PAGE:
Promoters implemented zero tolerance policies to avoid running afoul of the RAVE Act. The drugs didn't go away, though. "The rub with that is that rave culture always had drug culture worked into its fundamental fabric," says Anderson. "Who can stay up and dance until 6 am without being on drugs?"

Industry insiders don't see it that way.

"The electronic dance music industry does not have a drug problem," says Edwin Reyes, USC's health and safety director. "I do rock concerts that have the same amount of drugs." Reyes says there's only so much that USC can do to make their events safe. He's added extra staff and free water stations, and he's been promoting a message of abstinence and personal responsibility for years. "Ultimately it's personal responsibility what you do; if you want to use drugs and you do all of them in line because you don't want to get busted, that's on you," says Reyes.

Anderson says she worries that promoters are hiding behind the RAVE Act and using it as an excuse to not offer better medical care and drug prevention education at their events.

"The RAVE Act may have been well-intended, but it has ended up killing people," says Inge Fryklund of Law Enforcement Against Prohibition, a group of former law enforcement officers who advocate for legalizing drugs. "We've decreed the death penalty for people who are young and not too careful about who gives them what."

As raves went mainstream, harm-reduction groups that attend events to offer drug-adulterant testing services and brochures with warnings about bad drugs headed underground. If the Bunk Police — a drug-test kit vendor — want to offer harm-reduction services at festivals, founder Adam Auctor has to smuggle in the baseball-sized kits. Many promoters turn a blind eye, but not USC or Live Nation (the company that manages the Gorge), Auctor says. "They don't understand harm reduction," he says. "They prefer to decrease liability by removing us and treating us like criminals."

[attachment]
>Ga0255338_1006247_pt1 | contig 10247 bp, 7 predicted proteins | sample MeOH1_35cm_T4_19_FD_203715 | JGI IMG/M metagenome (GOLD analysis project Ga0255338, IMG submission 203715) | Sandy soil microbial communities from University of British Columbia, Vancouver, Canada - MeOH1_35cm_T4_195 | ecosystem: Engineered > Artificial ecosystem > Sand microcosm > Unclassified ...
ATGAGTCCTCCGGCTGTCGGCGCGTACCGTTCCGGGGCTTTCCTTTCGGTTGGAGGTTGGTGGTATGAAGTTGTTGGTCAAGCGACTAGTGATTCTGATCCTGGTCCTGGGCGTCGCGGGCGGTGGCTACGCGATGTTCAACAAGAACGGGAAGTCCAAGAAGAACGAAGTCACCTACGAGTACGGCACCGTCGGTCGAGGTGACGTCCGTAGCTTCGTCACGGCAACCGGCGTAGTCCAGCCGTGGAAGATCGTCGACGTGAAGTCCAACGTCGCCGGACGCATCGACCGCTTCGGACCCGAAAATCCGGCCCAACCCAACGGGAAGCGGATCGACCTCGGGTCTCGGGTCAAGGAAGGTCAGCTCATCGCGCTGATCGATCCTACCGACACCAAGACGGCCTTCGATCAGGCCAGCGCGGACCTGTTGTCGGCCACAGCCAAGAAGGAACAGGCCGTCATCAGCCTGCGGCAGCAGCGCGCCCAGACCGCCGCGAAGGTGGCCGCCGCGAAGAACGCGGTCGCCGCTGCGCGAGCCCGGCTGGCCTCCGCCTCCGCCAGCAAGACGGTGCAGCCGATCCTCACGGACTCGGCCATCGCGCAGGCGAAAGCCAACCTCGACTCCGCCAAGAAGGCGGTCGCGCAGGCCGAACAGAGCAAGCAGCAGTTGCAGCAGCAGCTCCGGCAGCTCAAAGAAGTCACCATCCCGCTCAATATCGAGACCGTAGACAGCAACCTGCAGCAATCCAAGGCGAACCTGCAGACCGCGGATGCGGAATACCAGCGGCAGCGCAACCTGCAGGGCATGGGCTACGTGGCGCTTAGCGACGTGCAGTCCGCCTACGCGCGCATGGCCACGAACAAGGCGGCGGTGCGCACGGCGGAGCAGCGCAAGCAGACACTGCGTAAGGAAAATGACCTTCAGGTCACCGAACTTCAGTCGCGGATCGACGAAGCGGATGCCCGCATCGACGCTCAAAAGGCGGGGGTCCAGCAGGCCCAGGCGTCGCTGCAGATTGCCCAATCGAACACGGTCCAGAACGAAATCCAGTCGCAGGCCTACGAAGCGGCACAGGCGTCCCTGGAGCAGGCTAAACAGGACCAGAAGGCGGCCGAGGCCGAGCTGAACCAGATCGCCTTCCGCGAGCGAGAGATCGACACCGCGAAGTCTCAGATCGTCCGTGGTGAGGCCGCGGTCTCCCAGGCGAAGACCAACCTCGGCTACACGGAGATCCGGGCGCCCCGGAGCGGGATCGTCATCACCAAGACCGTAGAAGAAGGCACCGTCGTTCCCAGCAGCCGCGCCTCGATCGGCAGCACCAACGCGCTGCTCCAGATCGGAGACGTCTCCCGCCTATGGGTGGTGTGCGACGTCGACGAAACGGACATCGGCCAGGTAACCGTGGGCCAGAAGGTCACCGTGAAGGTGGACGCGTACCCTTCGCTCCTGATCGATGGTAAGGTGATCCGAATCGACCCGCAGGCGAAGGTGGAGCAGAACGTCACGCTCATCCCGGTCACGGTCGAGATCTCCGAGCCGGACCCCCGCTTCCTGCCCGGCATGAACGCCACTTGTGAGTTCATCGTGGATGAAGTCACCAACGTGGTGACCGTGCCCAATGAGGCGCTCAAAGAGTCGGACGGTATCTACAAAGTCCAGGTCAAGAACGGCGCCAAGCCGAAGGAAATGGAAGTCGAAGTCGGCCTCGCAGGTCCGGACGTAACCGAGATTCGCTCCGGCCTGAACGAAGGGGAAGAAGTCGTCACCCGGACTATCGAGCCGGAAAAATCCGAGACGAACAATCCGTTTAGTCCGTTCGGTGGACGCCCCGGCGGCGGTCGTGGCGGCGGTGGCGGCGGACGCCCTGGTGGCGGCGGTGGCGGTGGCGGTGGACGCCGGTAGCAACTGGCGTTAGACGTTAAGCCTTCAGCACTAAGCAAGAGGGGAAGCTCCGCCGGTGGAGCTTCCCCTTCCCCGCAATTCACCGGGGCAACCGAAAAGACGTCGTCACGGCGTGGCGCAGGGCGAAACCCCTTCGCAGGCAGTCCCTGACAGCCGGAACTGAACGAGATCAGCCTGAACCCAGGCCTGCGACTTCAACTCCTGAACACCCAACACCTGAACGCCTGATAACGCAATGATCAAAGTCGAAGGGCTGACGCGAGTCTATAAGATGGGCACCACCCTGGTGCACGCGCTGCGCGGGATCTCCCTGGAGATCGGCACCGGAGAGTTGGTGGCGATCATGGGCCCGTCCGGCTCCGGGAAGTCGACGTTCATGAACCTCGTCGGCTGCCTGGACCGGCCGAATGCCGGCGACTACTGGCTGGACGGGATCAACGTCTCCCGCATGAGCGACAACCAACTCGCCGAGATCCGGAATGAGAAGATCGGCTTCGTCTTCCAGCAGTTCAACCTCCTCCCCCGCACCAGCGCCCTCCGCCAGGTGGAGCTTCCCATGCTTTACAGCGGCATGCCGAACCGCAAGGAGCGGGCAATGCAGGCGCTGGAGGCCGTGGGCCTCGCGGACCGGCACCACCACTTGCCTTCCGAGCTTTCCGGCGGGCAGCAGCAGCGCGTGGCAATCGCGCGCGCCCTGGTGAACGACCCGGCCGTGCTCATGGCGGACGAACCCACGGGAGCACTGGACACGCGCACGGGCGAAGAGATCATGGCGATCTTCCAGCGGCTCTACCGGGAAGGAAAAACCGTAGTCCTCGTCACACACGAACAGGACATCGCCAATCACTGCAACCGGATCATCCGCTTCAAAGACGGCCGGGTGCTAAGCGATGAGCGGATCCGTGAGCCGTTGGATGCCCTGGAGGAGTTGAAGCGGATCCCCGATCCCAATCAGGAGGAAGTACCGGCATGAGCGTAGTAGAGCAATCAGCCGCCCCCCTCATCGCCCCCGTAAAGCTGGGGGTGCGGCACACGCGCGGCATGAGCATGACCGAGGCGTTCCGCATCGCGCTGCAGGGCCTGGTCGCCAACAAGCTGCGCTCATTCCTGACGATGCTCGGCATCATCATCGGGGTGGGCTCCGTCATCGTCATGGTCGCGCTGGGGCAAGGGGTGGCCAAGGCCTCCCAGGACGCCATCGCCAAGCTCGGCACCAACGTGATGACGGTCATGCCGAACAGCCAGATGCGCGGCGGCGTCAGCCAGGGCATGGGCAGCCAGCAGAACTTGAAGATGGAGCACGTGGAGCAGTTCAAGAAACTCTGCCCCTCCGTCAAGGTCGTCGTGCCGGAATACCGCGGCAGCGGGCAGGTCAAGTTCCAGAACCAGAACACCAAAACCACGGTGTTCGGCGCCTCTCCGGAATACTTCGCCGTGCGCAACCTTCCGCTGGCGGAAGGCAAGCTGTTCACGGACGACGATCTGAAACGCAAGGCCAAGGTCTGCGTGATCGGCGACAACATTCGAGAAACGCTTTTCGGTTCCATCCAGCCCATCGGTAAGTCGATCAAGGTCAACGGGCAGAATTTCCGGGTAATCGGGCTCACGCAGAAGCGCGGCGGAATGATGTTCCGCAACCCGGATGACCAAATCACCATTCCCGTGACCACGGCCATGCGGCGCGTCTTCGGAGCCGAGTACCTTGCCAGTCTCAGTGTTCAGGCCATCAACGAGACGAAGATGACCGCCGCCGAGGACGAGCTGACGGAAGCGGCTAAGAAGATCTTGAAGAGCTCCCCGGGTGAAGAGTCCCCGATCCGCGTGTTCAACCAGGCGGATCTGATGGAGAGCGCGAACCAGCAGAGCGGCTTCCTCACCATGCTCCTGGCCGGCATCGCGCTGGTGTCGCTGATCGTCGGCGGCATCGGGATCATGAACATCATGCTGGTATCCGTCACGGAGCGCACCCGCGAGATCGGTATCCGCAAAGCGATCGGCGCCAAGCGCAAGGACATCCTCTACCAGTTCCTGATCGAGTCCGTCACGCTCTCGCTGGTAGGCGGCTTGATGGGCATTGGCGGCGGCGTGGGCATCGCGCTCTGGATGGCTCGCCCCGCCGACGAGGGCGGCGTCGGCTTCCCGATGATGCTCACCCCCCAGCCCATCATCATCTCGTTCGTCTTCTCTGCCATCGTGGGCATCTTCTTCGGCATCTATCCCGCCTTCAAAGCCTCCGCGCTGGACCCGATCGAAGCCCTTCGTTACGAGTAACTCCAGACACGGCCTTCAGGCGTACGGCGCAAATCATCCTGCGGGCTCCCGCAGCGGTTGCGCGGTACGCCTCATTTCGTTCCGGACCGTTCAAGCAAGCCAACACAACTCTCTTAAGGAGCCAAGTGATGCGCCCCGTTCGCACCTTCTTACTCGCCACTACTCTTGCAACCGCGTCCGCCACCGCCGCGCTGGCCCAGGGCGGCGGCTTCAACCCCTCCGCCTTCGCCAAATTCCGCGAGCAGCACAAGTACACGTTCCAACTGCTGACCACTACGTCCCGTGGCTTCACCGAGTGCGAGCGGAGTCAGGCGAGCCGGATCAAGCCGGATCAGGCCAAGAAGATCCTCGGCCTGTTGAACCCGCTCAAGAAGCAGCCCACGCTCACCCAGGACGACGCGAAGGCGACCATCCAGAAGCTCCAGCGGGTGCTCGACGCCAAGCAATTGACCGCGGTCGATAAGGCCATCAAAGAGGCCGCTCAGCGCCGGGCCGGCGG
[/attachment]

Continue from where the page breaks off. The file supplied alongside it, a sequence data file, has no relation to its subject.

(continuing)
Live Nation did not respond to requests for comment.

Reyes says that allowing drug-test purveyors like the Bunk Police or DanceSafe — a harm-reduction group that tests drugs for adulterants at events and hands out educational materials — would essentially be condoning drug use. "Drug use is prohibited at our shows," says Reyes. "To set up drug testing is to say it's OK to come with your drugs as long as they're good drugs."

Quincy Medical Center's Bishop says Paradiso's organizers need to do more, and that the patients who arrive from the festival are in far more critical condition than those who arrive during other Gorge events. "Something needs to be done," says Bishop. "Three deaths in 24 months is three too many."

After Dede Goldsmith's 19-year-old daughter died of MDMA-induced heat stroke at an EDM show in 2013, she started a petition to amend the RAVE Act and allow harm reduction back into the rave scene. But Anderson says amending the Act won't happen quickly.

"It will require a federal response by Congress or the president. I don't see it on the agendas any time soon," says Anderson. "The feds aren't talking about ecstasy."

Pandher's family are left to wait for the toxicology report and cope with their loss.

"When we got here from India and went to the hospital and got to know he was no more, that he was brain-dead, the doctor told us that he came ... and donated all his organs. My father heard that and he clapped, and we felt better after hearing that," says Kirad Pandher. "He lived his life completely and was very happy." ♦